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Gia-Gina Across the Pond

So I've decided to follow my husband to his native Italy. Follow our adventures as we eat, drink, travel, adapt to and explore this remarkable country. Part food blog, part photo blog but mostly my rants and raves. After our two years in Italy, we relocated across the Atlantic "pond" and are back in the States.

Sunday, November 12, 2006

An Observation on Playgrounds

This week we had a friend over this week from London to see the baby. She brought her 4 year old and one afternoon we decided to take him to a playground for a few hours. There happens to be a great one within walking distance from my house. As her son played and explored, she make some comments about how nice the playground was (all the equipment was in working order, not much graffiti, no visible dog poop and garbage on the ground, the surface of the playground was made of the cool spongy, rubbery recycled tires and there were other cool innovative and safe looking play structures.) She made a comment about how rare these nicer playgrounds were in Rome. (She is from Rome.) Demetrio then piped up and said a playground like this would only be vandalized in Rome. He looked a bit sad as he said this but seemed to be resigned to his opinion.

Why is it that public parks, monuments, and structures seems to get more run down and damaged the further south you go in Italy? (This is not only my observation but also that of many Italians I have polled.) I know that the Piedmontese have a reputation of being cold and unwelcoming to foreigners but are they more law abiding, environmentally conscious and more likely to respect public property? I have no idea but the thought makes me sad. I want to be able to enjoy Rome if and when we move there and comments like the one Demetrio made really make me think. I guess to gain some and lose some no matter where you go. Can you tell I do not really want to move?

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At 12:09 AM, Anonymous Anonymous said...

Hi - we have some lovely playgrounds in Bologna - all vandalised though I'm afraid. Hope you have better luck in Rome!

At 2:59 AM, Anonymous Anonymous said...

You've just stumbled upon, myth or not, the mezzagiorno question. It is a subject that could cause much heat so talk to hubby and you'd understand why that is generally the case.

At 7:53 AM, Blogger Kataroma said...

Well, I'd hardly call Rome the "mezzogiorno"! :)

But anyway, I was amazed to read about your nice playground in Torino. I live close to several parks and there is only one playground that I know of anywhere in a radius of my house. It's ok but graffiti covered and run down. The kids still enjoy it though.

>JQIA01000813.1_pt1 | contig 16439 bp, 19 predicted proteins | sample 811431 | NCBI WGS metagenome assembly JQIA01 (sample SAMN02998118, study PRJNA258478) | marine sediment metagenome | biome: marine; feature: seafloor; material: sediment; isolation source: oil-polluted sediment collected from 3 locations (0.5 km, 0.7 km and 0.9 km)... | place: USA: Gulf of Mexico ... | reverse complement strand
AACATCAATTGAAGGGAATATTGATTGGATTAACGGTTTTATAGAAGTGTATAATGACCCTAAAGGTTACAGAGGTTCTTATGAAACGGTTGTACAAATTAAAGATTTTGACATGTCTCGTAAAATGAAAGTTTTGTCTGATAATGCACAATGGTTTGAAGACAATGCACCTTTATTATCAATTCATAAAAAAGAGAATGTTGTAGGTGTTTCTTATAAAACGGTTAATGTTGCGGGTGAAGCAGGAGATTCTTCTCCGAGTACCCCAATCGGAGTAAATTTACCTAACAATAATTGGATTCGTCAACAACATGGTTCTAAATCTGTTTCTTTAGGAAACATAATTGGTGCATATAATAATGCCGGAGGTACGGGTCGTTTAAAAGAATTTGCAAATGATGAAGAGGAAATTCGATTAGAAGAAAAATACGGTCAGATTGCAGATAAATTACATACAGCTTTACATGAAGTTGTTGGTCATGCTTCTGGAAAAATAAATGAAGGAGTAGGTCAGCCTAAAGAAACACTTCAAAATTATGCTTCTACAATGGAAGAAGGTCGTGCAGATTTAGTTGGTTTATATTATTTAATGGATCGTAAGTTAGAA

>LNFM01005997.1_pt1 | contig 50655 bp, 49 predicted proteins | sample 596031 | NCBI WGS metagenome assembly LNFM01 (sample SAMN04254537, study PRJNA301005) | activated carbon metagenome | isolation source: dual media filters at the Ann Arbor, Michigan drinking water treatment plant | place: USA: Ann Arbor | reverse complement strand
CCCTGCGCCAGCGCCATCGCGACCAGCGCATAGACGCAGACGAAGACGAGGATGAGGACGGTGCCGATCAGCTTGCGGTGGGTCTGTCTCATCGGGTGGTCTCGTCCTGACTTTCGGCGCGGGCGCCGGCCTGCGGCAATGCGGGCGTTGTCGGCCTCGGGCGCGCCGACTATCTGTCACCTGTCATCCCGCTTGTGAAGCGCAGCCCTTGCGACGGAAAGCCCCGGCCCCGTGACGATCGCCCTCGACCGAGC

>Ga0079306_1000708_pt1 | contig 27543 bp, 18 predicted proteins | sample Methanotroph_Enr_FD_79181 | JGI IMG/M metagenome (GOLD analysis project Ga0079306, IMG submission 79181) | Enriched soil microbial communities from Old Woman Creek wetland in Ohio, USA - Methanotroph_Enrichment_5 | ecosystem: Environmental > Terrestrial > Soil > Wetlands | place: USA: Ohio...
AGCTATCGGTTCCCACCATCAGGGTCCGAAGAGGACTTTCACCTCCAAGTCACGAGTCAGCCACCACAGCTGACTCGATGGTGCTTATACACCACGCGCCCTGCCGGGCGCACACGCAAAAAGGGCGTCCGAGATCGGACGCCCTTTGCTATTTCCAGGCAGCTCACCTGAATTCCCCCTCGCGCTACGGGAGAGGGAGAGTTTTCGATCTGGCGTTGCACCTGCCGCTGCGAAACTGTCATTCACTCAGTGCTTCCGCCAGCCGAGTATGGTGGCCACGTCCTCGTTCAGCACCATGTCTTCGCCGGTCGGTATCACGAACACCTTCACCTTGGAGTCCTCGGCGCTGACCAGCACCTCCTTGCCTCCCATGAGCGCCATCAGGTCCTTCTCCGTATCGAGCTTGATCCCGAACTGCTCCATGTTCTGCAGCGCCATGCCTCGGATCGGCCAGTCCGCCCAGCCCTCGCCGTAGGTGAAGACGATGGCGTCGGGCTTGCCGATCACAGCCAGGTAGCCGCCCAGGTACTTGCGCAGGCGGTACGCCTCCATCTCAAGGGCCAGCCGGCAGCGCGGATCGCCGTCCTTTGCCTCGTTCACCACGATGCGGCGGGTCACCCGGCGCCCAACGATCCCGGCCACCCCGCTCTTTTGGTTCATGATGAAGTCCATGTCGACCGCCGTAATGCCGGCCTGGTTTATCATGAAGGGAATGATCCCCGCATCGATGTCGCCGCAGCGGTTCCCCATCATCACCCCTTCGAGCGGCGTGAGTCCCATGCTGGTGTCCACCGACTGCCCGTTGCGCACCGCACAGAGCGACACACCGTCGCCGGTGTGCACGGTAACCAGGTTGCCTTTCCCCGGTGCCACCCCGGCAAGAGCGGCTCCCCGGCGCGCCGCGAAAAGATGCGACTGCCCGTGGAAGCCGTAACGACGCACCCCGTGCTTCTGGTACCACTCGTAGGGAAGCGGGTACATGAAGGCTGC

I thought there were no playgrounds here in Italy because there are no kids - but I guess not since you have them in Torino.

At 11:52 PM, Anonymous Anonymous said...

Well, this definitely means that you should stay in Turin so that we can take Zubin and Veronica to that playground (where exactly is it?). But seriously, as much as I want you to stay for selfish reasons, I do think that Rome would be a better place than Turin to raise kids for the following reasons: 1) the weather is heaps better so you can spend more time outside 2) there are many more green parks, if not clean playgrounds 3) people are warmer and more open, especially to "foreigners" (Torinesi think that someone from Rome is "foreign," so what hope is there for us?) 4) there is a larger ex-pat community for playdates. Ok, I'm going to stop now because of course I'd prefer you to stay in beautiful Turin!!!! :(

At 3:42 AM, Blogger Kataroma said...

Well, having never been to Turin (or Milan for that matter) what do I know? But here in Rome they are sort of open to foreigners, but you have to be the "right" type of foreigner. Rich country good - poor country - bad. People have been really nice to me as an "Australian-American" here - however I've heard some really racist things about "extracommunitari" here and my boyfriend's Romanian friend has experienced racism and discrimination is all its forms.

At 7:40 AM, Blogger nyc/caribbean ragazza said...

That is interesting Kataroma. As a black American woman I have experience more blatant racism in the U.S. than in Rome. True, I don't live there (yet) so I haven't had to deal with renting an apt., getting a job etc.

I do know other black American expats who live mostly in Rome and Florence and overall feel more welcomed there than in their own country. Granted if they were from poor countries moving to Italy for economic reasons as opposed to well-off educated Americans their lives would be very different.

It's the same in the U.S. poor immigrants have a tough time here as well.

At 12:30 AM, Blogger Crafty Green Poet said...

I found Torino to be very friendly to me as a foreign tourist. Speaking italian definitely helped!

As for playgrounds and the like, have you discovered Serendipity in Torino? It's a wonderful play centre which does a lot of arts and crafts from recycled materials. I don't know anywhere in Rome, never having been there, but a useful website may be: http://www.ludobus.it/ - it has details on playcentres and playbuses (ludobuses) across italy. Hope its helpful.

At 6:39 AM, Anonymous www.mueblesensevilla.com said...

This will not have effect in fact, that's exactly what I suppose.


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